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      Yes, the percentage of smokers is still higher in Asia and Europe, but still dropping. Generally the data seems to say smoking rates are dropping around the globe.

      There are a few exceptions, but I don’t expect the market for cancer sticks to be a good one even overseas.

      Reply
  • May 2, 2018 at 10:49 AM
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    Uggh. No matter what the analysis tells me…As a conscious physician, I simply cannot directly invest in and support big tobacco companies. Not only is it a “sin” stock, these companies produce products that are proven to cause cancer, heart disease, and other chronic diseases. The health consequences of these products are big costs to health care and society as a whole. I feel the same about alcohol, processed food, and processed meat…

    Reply
    • May 2, 2018 at 2:12 PM
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      I hear you! It’s hard not to own these stocks when you own index funds however. That must be what you meant by “directly invest”.

      Unfortunately there will be many more people sickened by these products, and most of them already know the risks.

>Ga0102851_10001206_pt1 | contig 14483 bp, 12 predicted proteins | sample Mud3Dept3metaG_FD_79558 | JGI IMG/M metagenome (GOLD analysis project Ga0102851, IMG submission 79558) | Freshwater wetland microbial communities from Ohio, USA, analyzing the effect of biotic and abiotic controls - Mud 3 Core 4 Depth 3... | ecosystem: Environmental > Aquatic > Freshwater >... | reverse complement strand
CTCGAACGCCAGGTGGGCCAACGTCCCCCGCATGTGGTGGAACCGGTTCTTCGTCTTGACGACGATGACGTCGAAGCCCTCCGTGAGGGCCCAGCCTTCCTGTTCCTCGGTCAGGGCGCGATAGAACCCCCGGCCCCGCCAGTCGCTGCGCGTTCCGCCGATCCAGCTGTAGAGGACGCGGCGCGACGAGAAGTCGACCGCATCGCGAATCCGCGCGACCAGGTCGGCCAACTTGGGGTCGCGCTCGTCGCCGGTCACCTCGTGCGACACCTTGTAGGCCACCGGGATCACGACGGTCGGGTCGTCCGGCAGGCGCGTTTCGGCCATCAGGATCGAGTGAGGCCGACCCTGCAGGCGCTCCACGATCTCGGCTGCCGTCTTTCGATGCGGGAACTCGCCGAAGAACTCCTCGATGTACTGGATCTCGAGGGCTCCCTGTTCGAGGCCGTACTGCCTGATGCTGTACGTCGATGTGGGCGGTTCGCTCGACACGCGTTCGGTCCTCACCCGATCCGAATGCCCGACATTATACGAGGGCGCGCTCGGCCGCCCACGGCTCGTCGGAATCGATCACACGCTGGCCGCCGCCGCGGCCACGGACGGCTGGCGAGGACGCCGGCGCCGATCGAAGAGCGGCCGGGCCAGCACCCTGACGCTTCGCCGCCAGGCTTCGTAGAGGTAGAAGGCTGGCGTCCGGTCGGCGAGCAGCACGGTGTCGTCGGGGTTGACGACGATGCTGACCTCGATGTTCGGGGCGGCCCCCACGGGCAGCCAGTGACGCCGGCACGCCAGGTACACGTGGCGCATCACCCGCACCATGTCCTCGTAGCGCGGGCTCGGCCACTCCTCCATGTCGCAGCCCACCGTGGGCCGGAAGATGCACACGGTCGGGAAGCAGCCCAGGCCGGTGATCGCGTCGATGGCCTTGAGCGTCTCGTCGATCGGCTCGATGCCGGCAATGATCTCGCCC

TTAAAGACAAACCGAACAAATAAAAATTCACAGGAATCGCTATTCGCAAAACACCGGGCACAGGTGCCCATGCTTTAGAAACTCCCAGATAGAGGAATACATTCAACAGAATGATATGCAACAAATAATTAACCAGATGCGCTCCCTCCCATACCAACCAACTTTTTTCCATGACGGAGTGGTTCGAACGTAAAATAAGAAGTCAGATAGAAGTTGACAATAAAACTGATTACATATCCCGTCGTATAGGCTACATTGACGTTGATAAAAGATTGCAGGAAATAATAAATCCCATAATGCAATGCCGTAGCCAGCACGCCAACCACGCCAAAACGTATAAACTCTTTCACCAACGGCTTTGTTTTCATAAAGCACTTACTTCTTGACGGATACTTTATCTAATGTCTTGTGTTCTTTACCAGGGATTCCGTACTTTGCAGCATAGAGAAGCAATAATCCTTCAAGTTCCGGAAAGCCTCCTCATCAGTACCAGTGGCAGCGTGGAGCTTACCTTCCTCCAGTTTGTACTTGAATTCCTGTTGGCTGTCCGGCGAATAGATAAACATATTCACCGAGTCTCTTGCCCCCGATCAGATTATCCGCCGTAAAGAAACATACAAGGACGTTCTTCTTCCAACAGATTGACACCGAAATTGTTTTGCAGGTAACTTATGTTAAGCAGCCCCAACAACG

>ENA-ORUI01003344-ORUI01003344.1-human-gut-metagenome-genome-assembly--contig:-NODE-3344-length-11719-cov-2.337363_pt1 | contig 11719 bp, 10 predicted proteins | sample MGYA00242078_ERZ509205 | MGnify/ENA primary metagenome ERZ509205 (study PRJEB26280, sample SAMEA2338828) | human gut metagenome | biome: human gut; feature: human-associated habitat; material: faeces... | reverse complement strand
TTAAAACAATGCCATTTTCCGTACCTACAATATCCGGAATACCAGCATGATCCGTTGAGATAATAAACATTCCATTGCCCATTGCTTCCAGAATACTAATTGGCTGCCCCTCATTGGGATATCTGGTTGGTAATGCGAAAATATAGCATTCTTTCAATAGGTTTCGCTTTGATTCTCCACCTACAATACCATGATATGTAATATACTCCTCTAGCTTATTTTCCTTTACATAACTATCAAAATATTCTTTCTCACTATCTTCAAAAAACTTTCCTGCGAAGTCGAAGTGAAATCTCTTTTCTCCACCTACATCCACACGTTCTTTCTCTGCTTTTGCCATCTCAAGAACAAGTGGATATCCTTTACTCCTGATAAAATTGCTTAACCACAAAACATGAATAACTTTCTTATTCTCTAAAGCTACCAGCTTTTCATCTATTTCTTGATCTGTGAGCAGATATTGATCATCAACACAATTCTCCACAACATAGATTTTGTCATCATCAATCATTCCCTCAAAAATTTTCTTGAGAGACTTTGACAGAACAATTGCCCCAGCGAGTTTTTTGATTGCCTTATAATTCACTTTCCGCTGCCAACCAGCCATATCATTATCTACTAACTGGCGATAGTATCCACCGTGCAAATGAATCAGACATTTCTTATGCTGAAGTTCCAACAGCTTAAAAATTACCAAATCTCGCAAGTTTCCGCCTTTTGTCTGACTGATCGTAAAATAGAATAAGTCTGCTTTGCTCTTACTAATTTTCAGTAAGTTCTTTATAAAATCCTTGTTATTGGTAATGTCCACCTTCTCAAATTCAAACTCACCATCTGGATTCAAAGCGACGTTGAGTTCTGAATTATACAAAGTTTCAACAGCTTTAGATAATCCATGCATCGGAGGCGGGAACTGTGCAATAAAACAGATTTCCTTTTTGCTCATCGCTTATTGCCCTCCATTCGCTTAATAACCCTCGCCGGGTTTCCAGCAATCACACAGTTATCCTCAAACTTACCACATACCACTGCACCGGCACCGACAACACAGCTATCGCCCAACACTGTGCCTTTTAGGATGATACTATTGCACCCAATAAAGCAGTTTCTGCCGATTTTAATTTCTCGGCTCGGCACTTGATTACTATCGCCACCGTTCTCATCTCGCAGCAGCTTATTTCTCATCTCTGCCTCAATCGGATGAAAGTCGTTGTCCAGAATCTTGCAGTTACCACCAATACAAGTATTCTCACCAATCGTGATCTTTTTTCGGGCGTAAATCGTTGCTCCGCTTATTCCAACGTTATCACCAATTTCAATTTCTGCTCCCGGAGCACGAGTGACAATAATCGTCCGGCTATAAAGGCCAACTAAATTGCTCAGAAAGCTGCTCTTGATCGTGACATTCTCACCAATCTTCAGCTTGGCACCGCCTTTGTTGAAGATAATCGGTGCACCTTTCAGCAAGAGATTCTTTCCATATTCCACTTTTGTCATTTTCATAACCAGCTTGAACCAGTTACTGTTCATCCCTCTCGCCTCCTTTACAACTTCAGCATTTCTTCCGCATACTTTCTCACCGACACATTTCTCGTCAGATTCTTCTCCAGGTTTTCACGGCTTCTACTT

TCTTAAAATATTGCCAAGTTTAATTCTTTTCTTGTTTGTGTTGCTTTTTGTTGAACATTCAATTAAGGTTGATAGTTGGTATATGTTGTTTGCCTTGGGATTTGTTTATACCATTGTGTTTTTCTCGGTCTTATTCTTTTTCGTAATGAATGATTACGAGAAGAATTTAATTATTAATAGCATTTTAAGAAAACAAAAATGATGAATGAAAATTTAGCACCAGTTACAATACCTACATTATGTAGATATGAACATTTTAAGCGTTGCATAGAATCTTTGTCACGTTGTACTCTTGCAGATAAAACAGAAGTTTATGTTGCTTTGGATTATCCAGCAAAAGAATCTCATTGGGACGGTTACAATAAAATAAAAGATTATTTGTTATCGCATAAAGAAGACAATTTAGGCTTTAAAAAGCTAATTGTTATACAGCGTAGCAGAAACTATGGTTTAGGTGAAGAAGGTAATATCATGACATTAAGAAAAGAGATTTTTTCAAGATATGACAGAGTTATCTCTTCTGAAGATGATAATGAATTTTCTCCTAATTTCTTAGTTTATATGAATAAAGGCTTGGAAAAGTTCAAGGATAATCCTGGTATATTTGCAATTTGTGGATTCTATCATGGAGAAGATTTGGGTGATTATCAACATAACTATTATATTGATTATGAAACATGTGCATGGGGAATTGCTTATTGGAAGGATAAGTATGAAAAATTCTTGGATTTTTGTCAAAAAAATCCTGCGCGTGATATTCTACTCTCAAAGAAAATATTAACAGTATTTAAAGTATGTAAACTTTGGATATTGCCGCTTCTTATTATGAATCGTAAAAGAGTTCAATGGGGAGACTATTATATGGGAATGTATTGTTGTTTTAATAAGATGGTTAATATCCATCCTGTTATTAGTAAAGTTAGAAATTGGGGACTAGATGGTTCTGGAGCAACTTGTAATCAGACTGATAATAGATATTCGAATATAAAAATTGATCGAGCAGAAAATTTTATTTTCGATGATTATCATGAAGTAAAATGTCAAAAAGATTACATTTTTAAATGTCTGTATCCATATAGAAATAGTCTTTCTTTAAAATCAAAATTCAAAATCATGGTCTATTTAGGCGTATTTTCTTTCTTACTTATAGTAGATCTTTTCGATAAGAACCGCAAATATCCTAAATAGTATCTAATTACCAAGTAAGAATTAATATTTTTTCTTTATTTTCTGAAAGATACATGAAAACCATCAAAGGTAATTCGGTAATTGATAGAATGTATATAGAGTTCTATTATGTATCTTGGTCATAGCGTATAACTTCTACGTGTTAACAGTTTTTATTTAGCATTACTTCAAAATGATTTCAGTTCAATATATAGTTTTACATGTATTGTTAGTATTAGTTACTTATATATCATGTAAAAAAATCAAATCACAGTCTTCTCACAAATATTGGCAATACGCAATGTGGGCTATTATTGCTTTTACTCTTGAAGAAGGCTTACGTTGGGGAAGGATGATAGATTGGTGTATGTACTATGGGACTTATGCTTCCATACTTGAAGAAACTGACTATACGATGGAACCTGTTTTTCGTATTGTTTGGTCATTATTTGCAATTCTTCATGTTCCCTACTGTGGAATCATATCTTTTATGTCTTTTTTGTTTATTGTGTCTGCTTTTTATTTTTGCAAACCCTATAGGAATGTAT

#UnfortunateFacts

      Reply
    • May 3, 2018 at 8:07 AM
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      I’m curious, does that philosophy extend to food companies as well? Seems everybody agrees that cigarettes are bad but lately the more I read the more I’m realizing that unhealthy food likely harms far more people through diabetes and heart disease than cigarettes, guns and alcohol combined!

      Reply
    • May 2, 2018 at 2:18 PM
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      Yep! Better growth prospects, better valutions, and fewer cash flow problems.

      Reply
  • May 2, 2018 at 3:20 PM
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    Can you consider doing a similar analysis for m-REIT NLY? They have a dividend of ~10%. Thank you for your blog.

    Reply
  • May 2, 2018 at 4:09 PM